I look forward to RWA all year long. Admittedly, a large part of it is the sheer fun. This year I kept gleefully telling my colleagues at work that I was off to spend a week going to cocktail parties and talking about books, and that they should feel very sorry for me. But beyond the parties, friends, and chatter, I enjoy the vibe of the conference itself, which is different every year. Since I’ve been able to attend the last four years in a row, I’ve enjoyed seeing how that changes. Where do we pick this up? Well, Lynn and I make a huge effort to attend as many publisher spotlights and tweet them when we can. We also watch our tweet streams to see what other attendees are talking about, and talk to authors at the literacy signing and publisher book signings. Here’s what was “in the water” this year:
Branding and New Adult: I believe we heard both of these terms at every single spotlight we attended, without exception. Last year, publishers seemed to be scrambling somewhat (especially after Stephanie Laurens’ evocative speech) to explain their relevance in the current wide open market. This year, they all seemed to by quite clear on what they brought to the table: Branding, packaging, and marketing. They are making coordinated efforts to turn each author into her own distinct and recognizable brand. All of them said they want multiple contracts and series. Now, to be clear, several clarified that “series” does not have to mean six shape-shifting brothers who all live in each other’s pockets; series can mean books set in the same world, even if that means they are more loosely connected. What publishers clearly do not want is an author who genre hops like mad. You can do it, mind you, but that probably means you have two distinct brands, and perhaps that you have them at different houses. If you are a newbie hoping to break into the field, you are better off picking something and sticking with it.
As for New Adult, my sense is that publishers are scrambling to hop onto this bandwagon and ride it while it’s hot. How long will it be hot? Who’s to say. But I did tell my 21 year old writing daughter that since she is writing about characters her age she should be submitting them now…while everyone is looking.
Paranormals are on the backburner: I admit to thinking I might never hear these words, and since I am not really a huge paranormal fan I admit to being pretty happy to hear these words. After several conferences spent hearing about how readers were clamoring for more vampires, shapeshifters, succubi, and just plain others, I’m a little glad that the enthusiasm has run its course for now. This also helps me out as Managing Editor of AAR. I’ve spent the last several years with a list full of complicated paranormal series books that reviewers struggled to follow because they could not always read the previous 37 books in the series.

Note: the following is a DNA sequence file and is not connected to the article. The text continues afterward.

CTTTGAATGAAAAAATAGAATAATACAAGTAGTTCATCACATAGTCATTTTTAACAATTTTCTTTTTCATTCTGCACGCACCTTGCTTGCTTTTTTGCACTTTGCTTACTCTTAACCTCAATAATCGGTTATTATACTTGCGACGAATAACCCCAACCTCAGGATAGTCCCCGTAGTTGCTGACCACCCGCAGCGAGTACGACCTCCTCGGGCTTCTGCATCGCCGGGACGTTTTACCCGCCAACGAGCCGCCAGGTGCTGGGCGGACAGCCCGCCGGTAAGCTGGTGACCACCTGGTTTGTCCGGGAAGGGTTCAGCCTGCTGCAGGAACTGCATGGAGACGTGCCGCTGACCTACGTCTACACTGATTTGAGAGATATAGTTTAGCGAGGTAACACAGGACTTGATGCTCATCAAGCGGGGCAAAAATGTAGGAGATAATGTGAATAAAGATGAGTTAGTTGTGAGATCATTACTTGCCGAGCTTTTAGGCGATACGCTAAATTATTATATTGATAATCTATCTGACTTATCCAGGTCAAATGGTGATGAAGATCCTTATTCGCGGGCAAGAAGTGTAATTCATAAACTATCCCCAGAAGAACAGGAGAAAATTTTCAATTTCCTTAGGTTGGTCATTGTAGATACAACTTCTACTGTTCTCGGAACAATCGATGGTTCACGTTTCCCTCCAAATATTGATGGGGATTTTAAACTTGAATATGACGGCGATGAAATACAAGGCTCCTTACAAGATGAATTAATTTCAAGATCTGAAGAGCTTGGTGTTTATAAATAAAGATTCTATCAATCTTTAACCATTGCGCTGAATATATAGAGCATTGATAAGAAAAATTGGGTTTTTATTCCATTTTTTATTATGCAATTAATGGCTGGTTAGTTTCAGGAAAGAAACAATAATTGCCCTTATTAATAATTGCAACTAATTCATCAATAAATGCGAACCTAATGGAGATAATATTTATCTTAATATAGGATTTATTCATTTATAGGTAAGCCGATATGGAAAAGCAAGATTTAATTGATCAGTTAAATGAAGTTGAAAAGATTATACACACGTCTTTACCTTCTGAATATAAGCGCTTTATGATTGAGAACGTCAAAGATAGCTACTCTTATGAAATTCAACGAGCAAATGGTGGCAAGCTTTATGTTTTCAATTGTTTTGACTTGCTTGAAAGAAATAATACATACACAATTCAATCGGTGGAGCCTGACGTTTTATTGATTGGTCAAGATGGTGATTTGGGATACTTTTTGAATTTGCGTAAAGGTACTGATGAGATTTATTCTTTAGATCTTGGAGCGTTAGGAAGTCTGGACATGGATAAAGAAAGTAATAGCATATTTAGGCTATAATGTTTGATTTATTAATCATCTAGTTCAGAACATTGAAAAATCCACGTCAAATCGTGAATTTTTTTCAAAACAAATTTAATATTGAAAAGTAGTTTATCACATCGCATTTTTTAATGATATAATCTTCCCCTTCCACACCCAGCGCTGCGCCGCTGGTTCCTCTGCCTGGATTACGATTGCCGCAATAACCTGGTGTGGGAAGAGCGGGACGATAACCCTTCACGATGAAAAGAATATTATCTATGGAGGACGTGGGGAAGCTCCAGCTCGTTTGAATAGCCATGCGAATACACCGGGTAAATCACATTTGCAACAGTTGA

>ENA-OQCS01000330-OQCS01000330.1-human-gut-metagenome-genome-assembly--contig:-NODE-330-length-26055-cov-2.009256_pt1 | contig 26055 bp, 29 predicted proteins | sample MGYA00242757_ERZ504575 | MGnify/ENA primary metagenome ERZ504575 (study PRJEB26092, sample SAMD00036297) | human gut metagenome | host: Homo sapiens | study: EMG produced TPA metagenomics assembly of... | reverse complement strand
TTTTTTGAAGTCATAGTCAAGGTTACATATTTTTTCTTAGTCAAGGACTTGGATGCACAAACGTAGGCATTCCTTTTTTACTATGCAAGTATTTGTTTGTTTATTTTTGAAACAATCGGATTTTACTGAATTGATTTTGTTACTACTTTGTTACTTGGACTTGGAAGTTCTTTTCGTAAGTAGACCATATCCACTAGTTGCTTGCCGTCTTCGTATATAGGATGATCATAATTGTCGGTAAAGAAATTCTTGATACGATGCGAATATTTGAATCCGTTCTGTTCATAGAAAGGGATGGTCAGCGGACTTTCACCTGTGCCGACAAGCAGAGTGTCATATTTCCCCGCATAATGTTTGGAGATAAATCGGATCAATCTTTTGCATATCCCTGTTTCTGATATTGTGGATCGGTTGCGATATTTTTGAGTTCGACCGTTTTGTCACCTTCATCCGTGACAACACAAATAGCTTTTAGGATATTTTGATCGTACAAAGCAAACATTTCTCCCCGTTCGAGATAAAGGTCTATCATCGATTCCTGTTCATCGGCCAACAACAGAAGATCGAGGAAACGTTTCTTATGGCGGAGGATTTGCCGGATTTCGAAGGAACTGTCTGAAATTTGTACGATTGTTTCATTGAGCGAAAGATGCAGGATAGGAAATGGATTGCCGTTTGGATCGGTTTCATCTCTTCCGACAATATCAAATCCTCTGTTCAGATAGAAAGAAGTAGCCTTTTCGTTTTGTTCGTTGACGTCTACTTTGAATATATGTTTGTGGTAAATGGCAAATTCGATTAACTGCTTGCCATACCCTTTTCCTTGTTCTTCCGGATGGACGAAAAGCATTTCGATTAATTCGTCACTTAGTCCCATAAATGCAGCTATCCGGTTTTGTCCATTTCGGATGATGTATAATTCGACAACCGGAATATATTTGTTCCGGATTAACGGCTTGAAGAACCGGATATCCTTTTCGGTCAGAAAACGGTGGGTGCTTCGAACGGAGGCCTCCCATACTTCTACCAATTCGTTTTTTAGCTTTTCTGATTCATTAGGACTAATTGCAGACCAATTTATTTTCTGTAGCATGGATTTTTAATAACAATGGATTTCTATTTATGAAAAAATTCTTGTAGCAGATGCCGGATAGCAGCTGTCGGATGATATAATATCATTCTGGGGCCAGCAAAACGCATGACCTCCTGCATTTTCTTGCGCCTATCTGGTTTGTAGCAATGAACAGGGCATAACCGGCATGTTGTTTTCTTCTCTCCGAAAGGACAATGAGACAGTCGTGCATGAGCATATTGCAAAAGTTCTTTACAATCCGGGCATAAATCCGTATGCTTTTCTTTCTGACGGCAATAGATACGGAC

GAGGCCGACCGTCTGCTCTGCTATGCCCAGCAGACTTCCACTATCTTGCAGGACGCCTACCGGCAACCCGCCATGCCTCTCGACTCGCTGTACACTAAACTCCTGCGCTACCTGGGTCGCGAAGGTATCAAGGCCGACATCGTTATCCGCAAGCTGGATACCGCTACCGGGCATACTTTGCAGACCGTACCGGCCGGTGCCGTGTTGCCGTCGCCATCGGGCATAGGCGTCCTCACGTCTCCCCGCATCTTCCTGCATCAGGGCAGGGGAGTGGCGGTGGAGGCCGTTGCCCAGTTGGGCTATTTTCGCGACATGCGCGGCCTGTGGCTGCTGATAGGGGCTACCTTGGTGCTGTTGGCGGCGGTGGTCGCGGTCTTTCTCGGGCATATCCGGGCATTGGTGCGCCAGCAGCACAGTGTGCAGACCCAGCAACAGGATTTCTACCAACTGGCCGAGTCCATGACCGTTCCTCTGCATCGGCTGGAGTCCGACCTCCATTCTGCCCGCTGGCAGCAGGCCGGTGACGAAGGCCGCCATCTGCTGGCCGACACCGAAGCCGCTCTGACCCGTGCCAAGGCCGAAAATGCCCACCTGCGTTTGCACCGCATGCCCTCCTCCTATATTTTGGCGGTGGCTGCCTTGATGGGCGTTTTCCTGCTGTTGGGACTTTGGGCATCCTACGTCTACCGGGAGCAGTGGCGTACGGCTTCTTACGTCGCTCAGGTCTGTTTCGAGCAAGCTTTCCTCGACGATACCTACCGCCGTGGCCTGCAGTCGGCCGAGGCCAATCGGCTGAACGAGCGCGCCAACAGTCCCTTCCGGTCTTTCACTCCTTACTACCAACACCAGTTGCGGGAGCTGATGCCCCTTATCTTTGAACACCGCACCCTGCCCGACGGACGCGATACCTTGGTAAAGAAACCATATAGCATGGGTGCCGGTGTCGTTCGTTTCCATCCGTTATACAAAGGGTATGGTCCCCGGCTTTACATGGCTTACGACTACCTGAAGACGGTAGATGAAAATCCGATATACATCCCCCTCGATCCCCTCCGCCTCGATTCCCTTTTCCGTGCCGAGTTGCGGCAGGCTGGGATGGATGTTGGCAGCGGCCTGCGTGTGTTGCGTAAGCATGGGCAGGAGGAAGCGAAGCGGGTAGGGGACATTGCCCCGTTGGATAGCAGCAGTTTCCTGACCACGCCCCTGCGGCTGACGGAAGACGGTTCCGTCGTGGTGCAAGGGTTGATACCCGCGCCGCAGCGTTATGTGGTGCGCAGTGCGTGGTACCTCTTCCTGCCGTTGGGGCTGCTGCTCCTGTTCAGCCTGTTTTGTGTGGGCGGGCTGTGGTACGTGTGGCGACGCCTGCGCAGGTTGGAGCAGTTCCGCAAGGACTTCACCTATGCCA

Publishers still want paranormals. But if you’re a new author they are looking mostly for paranormals with humor, for which there is still more of a demand, or something very high concept (another big conference buzzword). However, if you love to write and read more traditional paranormals don’t despair, because…
Digital publishing makes nearly anything possible: Every traditional publisher has a digital arm, and many publishers who started out digital and gaining traction. The digital arms (and small but growing e-only or e-mostly pubs) are willing to take a chance on nearly any setting or subgenre if they think the writing is good enough. This is where they’ll publish your vampire book or your Colonial romance if you are not Christine Feehan or Pamela Clare. They’ll brand you and (hopefully) let you take off in a more niche market, which is much cheaper to do in the digital milieu. This can only be good news for readers who crave variety (if a little challenging at times for those of us who are trying to find all these great books and tell you about them). The other interesting thing that more than one publisher noted is that the digital market and print market are really not the same. Different types of books can perform better in each market, and what takes off digitally does not always translate to print (and vice versa).
Indy and e “friendly”: And speaking of e-publishing, I personally was thrilled to see the conference becoming more e-friendly. A few publishers – most notablyAvon – had their authors hand out ebooks as well as print versions. Those of us shipping books home to, say, Colorado – and who might have husbands who complain about the possibility of being killed in a book avalanche – were very grateful. RWA also held its first indy book signing, which was well attended and popular with both indy authors and conference attendees.
Usually, this is the spot where I talk about my conference workout photo, but working out at this hotel was kind of a drag and the view was not inspiring. I am more of an outdoor girl in the summertime, and this hotel in the heart of downtown Atlanta was not really situated in a good place to run outside (though the weather was really not bad). I took photos from the gym, but they were depressing. Instead, you can enjoy the cheery picture of our hands (Lynn’s and mine) – sporting the glowy, sparkly rings they were giving out at the Avon party. We’ll be reporting to you next year from San Antonio. Dare I ask if anyone runs along the River Walk?